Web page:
Saturday, September 13, 2014

The bitcoin wall

There have been a couple of references to bitcoin on this blog (including a couple comments), but I was reading this on my flight back home last night and something clicked when I got to this:
Most digital currencies incorporate a pre-determined path towards a fixed eventual supply.

Since I've been looking at the path of NGDP-M0 in the past few posts (e.g. here), I realized that a bitcoin economy (where a bitcoin defines the unit of account) would reach some point along the NGDP-M0 path, stop and fluctuate around that point.

The Fed came close to experimenting with this kind of trajectory just before the Great Recession -- currency in circulation started to reach a plateau. Let's take the bitcoin counterfactual where that plateau continued indefinitely (i.e bitcoin existed since the 1960s or so and reached fixed supply in 2008):

Although I guess it is possible to delete bitcoins, I also altered the time series so the bitcoin M0 never decreases. Now, what would happen to the path of NGDP-M0? Well, you hit a wall:

I'm not sure what would constrain the size of the shocks -- you'd have massive recessions and large booms (somewhat like the pre-Fed US, except even during those times the gold supply would increase). I would imagine that the series of shocks would eventually cause the bitcoin economy to collapse as people abandoned it for some kind of fiat currency.

Of course, if the bitcoin path were defined by the theoretical curve then it wouldn't be doomed. Maybe someone should make info-coin that follows the theoretical path of NGDP vs M0? It is unfortunate that the name bitcoin already used "bit".

But fiat currency already seems to follow the path, so why introduce something new that does the same thing?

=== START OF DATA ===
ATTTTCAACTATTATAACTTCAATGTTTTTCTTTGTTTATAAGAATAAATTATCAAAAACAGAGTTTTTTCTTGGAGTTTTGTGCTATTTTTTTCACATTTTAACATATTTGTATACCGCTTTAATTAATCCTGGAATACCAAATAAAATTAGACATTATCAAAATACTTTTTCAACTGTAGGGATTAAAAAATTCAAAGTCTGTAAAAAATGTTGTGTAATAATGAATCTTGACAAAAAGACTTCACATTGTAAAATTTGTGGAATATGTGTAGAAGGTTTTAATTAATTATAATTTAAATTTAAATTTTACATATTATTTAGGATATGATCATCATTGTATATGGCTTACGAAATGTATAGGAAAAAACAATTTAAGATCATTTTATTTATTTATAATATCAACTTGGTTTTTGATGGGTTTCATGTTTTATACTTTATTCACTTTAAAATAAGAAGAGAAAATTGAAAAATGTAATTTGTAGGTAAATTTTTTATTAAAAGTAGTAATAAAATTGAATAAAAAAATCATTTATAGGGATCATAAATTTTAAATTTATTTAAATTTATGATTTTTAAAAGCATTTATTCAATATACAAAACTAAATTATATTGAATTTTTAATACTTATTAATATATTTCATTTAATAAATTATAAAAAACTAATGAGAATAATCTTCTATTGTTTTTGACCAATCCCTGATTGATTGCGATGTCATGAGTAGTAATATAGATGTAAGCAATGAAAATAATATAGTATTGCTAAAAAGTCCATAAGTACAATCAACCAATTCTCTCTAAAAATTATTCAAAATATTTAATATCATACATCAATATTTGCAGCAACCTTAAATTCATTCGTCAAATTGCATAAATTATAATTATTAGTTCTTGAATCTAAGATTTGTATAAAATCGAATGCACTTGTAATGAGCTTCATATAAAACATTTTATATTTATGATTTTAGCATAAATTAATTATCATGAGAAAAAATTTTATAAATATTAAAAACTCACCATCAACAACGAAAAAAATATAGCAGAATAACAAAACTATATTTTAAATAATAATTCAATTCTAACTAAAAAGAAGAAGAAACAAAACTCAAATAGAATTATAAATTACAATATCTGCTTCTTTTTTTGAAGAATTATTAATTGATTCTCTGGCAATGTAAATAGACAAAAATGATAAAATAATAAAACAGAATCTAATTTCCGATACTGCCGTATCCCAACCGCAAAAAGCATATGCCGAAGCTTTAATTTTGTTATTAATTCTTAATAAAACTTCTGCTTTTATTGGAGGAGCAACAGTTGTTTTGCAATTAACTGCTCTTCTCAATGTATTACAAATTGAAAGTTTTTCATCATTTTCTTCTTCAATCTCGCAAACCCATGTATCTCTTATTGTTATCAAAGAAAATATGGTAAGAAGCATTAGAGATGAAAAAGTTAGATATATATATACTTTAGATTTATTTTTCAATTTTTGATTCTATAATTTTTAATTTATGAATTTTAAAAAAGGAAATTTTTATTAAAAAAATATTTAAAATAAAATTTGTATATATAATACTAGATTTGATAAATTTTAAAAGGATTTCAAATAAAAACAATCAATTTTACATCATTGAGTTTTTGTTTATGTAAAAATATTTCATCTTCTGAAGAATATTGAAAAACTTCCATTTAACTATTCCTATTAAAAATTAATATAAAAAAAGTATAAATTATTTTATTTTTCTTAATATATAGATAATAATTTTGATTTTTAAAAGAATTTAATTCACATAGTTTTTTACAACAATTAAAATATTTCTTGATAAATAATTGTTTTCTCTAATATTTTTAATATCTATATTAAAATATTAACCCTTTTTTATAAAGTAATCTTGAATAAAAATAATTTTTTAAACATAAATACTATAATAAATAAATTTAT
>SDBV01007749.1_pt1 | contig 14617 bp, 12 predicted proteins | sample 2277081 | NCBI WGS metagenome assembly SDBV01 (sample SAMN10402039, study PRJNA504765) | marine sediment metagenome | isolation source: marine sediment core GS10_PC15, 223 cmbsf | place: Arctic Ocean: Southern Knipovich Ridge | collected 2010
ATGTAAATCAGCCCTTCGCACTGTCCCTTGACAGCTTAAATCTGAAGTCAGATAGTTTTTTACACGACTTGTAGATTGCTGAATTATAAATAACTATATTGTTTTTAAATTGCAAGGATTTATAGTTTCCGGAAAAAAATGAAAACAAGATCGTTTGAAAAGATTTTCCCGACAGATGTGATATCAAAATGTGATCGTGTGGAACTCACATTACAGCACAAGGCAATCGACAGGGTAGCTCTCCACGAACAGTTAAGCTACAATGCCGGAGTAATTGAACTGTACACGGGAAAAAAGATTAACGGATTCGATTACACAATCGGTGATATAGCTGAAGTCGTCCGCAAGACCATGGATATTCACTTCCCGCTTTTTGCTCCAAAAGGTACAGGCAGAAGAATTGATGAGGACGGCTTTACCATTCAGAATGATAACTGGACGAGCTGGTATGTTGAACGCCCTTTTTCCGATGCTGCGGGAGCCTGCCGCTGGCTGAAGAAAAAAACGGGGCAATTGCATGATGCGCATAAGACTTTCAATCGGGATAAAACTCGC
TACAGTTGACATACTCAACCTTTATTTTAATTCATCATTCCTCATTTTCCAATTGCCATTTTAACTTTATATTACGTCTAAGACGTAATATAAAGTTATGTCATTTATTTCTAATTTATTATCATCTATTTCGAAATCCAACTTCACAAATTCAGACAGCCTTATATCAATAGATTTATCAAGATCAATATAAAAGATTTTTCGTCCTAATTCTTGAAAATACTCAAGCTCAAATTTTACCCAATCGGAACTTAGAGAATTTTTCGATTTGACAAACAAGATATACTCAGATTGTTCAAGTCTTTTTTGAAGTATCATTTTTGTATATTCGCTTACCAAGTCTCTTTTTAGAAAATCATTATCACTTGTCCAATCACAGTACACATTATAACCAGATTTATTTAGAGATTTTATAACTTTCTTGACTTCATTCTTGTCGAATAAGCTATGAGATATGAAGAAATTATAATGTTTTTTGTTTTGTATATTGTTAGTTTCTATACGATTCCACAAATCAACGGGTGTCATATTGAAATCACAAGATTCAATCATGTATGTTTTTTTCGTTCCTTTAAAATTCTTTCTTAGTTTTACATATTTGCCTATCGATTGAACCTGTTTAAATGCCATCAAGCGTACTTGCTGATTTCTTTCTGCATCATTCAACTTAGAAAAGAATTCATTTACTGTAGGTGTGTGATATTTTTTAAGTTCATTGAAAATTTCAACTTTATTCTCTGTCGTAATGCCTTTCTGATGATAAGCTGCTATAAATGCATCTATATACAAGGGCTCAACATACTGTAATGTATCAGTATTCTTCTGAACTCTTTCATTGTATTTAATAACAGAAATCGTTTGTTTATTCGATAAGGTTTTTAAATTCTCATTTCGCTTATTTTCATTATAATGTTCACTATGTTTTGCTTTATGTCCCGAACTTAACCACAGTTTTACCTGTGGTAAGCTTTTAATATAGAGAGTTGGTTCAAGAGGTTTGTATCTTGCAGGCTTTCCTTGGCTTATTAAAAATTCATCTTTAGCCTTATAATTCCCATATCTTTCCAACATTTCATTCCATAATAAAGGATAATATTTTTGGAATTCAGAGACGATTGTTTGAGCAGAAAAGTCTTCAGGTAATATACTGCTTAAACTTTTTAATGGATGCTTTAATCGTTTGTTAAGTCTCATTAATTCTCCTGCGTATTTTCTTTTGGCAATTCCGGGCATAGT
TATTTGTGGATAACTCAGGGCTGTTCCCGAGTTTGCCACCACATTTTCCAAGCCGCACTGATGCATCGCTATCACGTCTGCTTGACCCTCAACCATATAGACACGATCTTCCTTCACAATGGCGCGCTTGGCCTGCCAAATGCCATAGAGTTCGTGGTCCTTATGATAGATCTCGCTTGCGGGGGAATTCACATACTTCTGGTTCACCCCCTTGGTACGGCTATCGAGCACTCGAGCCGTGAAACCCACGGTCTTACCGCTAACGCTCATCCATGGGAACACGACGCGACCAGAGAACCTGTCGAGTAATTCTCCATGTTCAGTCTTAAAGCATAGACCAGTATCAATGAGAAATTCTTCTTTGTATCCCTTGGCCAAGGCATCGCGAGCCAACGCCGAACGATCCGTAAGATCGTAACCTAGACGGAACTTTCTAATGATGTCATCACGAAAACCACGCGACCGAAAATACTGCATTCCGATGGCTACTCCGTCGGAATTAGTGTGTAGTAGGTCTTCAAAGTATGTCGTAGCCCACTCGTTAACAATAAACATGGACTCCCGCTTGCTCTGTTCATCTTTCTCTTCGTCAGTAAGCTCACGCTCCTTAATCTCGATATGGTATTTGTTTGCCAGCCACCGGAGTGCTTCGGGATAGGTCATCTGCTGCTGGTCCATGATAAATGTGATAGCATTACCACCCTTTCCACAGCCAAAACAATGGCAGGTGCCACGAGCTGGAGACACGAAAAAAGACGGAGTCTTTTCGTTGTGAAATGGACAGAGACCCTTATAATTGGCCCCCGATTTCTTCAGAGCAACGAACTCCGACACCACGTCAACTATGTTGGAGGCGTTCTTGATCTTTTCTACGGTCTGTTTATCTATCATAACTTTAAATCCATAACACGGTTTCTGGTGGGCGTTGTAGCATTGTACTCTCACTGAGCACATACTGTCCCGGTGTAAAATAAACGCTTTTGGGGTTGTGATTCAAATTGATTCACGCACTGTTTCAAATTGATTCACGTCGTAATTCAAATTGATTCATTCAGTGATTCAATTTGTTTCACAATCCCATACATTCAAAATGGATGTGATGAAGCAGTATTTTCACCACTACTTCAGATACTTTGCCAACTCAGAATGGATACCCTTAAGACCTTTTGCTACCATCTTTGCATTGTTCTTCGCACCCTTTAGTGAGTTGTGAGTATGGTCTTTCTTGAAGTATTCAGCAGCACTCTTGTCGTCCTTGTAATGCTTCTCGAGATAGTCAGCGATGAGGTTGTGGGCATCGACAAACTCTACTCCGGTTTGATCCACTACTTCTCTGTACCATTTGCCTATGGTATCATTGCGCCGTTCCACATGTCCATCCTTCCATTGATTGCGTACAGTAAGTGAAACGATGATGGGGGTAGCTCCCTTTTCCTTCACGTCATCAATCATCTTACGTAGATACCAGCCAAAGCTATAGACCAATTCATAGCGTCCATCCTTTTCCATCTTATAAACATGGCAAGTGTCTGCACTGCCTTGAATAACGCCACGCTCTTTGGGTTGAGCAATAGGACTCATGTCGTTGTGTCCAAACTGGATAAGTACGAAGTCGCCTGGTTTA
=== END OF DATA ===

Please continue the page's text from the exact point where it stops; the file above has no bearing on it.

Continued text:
1. "It is unfortunate that the name bitcoin already used "bit"."

    How about Bytecoin? Natcoin? Bancoin?

    1. Natcoin would be best because the information transfer model refers to the "natural" amount of information and I'm nearly always using the natural log which defines the nat :)

    2. What seems crazy to me is that bitcoin enthusiasts are galloping ahead trying to get wide adoption, without having sorted out their monetary foundations first... I don't understand how this ends well if we get "mass" adoption of bitcoin.

      And if you wanted to create Natcoin, looks like you'll have rewrite large chunks of the bitcoin source - seems like M0 growth rates are baked in on creation and aren't flexible/can't be responsive. I dunno about anyone else, but I actually like having a central bank in charge of money, none of this decentralized business thank you very much :)

    3. I agree -- I also don't see what the attraction of a finite money supply is except for those who get in on the ground floor.

      Even with IEEE quads you'd lose precision when typical transactions were carried out with smaller and smaller fractions of a "satoshi" with the inevitable deflation.

    4. What is the attraction of a finite money supply? Inflation bad. Miserliness good.


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